Sunday, October 2, 2011

Music Theory: Part Six! (The Last)

Hey there seven followers, I hope the week has proven to be productive and song inducing....

Let's get right into the final post in the Nashville Number System/Music Theory Introduction Series:

The Last Page

The last page is so unbelievably simple, I don't think I even need to scan it and upload it. Here it is in its entirety: 1 6- 5 4 repeat until the fade out. Since you've been keeping up, I'm sure you've figured out by now that in this key, D Major, that progression is D Major, B Minor, A Major, G Major. Repeat ad infinitum, or until the drummer passes out....

How about in Bb Major?  Bb Major, G Minor, F Major, Eb Major.

Simple, right? I invite you to try to make some number charts of your songs as you write them--it's funny--sometimes, even in GoogleDocs, I write out a number chart in the margin, so i can link the progression with the song, so i'm able to remember it for later.

Nobody guessed, what this song is. Surely you've heard it. I KNOW at least three of you have heard it. Anyway, I'll tell you what it bit...

Why are we doing this to ourselves again?

So again: Why it it useful to learn the Nashville Number System? I think there are several reasons to do this to yourself.

First, it will allow you to write charts that Nashville Session Musicians will understand. Even if you aren't in Nashville, competent session players at least have a cursory understanding of the number system.

Second, the number system sort of bypasses the fear of sight reading that most musicians have. It allows the player to be creative within the context of the groove and the chord, without having to adhere rigidly to the written notes.

Third, it allows for quick and relatively painless transposition. Let's say you're Don Felder, and you just wrote and recorded a demo of this great chord progression on the guitar in E Minor. So you bring it to Don Henley, and he takes the demo tape home over the weekend and writes some lyrics and a melody to this progression you've written. When you reconvene in the studio on Monday, Don tells you he finished the song, but he has changed the key. Acting like it's no big deal, you ask Don what key this new song is in, assuming he has changed the key by one whole step at most. Don replies, "B Minor."
THAT'S A FIFTH HIGHER!!! Now you have a BIG problem, if you have already written charts in standard notation. either you have all the players look at the chart as you have written it, in E Minor, and THINK "B Minor," or you re-write the chart, causing you to waste time and money in the studio. With the Nashville Number System (and some session players that are familiar with it), the player would just make the adjustments mentally, and you're off! "Hotel California" is recorded with no new charts having to be written, and the players don't have to perform the odd mental gymnastics required when you are LOOKING at an F#, but THINKING C# (get it? a fifth higher).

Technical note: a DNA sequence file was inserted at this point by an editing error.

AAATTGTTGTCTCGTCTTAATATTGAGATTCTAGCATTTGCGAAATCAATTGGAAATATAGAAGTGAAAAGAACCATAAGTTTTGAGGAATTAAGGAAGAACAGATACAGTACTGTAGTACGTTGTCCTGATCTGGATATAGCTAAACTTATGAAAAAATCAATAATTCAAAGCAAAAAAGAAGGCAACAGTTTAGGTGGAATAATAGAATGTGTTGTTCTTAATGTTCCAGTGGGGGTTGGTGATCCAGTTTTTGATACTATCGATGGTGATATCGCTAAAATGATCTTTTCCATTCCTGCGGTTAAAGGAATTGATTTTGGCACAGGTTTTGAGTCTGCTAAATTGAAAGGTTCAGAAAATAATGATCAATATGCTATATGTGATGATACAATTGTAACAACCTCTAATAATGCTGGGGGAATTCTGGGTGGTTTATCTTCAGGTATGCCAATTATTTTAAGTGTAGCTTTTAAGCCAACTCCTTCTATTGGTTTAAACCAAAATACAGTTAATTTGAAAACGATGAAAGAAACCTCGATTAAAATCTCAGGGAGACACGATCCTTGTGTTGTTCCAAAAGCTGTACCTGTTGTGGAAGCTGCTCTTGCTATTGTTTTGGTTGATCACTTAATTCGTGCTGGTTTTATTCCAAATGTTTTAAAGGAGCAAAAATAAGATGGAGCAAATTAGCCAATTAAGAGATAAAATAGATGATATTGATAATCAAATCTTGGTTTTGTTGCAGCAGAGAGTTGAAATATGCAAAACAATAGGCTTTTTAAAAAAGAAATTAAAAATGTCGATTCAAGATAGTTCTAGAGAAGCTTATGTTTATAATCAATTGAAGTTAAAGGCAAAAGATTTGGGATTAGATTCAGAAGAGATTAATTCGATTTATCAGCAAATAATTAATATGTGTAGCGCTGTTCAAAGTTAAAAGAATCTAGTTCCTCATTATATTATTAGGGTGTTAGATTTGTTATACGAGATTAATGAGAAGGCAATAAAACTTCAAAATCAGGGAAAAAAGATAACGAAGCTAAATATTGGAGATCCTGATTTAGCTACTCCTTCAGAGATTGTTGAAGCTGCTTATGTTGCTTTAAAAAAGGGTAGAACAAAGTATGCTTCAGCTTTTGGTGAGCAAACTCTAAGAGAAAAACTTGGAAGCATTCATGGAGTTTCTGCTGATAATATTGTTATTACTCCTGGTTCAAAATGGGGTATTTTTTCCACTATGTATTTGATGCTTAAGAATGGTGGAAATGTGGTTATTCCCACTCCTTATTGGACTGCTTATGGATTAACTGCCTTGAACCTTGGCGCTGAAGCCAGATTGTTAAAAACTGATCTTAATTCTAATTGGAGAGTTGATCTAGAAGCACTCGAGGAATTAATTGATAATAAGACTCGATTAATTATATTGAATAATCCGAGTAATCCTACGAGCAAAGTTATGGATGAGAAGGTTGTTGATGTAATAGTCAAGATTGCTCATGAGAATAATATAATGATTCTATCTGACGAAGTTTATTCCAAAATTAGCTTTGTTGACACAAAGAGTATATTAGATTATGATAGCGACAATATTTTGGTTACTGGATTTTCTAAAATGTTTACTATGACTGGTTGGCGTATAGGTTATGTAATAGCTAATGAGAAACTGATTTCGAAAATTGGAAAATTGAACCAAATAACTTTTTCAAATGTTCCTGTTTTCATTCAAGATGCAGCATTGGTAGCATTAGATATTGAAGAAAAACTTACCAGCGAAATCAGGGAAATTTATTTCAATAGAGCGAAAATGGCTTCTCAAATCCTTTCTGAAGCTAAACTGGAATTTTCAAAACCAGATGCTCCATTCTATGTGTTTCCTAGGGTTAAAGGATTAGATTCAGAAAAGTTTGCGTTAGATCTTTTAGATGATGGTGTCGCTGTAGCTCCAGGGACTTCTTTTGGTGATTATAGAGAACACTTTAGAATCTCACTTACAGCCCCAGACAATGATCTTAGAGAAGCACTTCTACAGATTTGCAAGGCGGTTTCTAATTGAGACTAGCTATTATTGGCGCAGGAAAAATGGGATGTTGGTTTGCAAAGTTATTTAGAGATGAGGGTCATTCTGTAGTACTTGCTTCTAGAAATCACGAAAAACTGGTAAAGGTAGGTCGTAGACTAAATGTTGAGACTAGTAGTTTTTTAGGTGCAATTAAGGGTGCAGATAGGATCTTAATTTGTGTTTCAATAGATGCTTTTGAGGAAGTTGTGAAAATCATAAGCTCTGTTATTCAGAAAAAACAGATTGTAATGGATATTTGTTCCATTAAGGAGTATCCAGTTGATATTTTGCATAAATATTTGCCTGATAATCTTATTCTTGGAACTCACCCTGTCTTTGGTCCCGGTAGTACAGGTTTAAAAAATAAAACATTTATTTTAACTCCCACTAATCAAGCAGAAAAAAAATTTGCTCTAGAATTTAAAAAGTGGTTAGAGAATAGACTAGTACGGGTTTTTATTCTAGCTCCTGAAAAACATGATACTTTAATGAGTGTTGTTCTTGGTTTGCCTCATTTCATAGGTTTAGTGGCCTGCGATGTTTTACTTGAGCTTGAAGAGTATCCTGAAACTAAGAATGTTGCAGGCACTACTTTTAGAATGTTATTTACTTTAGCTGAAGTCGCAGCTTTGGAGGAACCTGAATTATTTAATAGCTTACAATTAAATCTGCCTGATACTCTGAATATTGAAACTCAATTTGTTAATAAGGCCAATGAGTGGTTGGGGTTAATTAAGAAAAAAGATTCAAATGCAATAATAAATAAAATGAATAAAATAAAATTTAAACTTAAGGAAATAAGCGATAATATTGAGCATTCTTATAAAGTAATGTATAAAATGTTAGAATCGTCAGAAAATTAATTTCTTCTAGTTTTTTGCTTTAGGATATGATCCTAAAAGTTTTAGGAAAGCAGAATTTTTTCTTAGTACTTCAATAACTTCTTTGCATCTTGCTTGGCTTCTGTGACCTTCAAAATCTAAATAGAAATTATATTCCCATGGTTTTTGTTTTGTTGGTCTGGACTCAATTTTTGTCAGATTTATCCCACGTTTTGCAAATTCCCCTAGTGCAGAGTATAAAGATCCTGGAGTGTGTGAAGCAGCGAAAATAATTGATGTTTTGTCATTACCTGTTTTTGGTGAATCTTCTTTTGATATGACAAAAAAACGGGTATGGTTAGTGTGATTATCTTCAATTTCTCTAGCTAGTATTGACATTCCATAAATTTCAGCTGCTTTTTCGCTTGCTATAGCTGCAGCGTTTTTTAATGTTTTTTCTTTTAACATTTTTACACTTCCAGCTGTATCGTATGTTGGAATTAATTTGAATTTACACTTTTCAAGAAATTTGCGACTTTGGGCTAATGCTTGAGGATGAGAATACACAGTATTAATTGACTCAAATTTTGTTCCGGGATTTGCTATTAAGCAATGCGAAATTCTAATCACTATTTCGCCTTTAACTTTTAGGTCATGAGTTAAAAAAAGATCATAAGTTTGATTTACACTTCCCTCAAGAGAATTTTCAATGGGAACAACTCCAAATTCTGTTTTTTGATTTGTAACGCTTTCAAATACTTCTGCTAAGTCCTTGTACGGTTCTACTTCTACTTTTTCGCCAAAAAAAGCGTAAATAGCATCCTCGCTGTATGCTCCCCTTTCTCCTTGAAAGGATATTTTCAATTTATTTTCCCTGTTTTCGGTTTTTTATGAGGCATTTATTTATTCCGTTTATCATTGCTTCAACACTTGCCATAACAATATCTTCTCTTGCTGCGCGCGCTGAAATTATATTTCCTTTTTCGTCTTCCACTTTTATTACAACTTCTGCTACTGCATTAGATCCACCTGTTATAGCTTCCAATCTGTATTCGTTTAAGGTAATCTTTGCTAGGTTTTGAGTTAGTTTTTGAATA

Fourth, everybody gets the same chart. Since everybody is sort of improvising their own parts within the confines of the song structure, the key, and the groove, there is no need for SPECIFIC charts. We're going to TRUST THE  MUSICIANS.....I know, but it's just a song, it's not like they are going to date your daughter....

So there.

This Week

Wrote a new song, completed the recording of the background vocals for the ever enigmatic recording project.

Need to play out more. There's a weird dynamic when you play things only for people you know. If they're your friends, they tell you the song is good even if it sucks.  Even if you play songs for someone you don't know, and it's one on one, they are most likely uncomfortable criticizing you to your face. When you are playing for a group, you can usually tell whether or not your song is ok by their applause. Then, if no one approaches you afterward to compliment your song, you know you have a dog....but if they do approach you after you're finished playing and compliment your might be on to something. Just saying. Maybe you should make that your goal when you start to write; "Man, this time, when I play this song at the Joe Blotz's Terrible Open Mic Night, people are gonna come tell me how much they like it."

No....don't do that.  Write the absolute best song you can that comes from an authentic emotional place, with detail and imagery that exemplifies the emotional sentiment of your song, and don't settle for anything less than the BEST you can pull from yourself.

Hayes Carll
Will Hoge
Jeff Black
Justin Townes Earle
Then there's this song on John Denver's "Aerie" that I keep going back's called "She Won't Let Me Fly Away" the groove is better than it has any right to be on a John Denver record...


it's "A Little Bit Stronger" by Sara Evans, but you probably figured that out, right? Go buy it. Play along with it.

Write somethin' will ya?

See ya next week.

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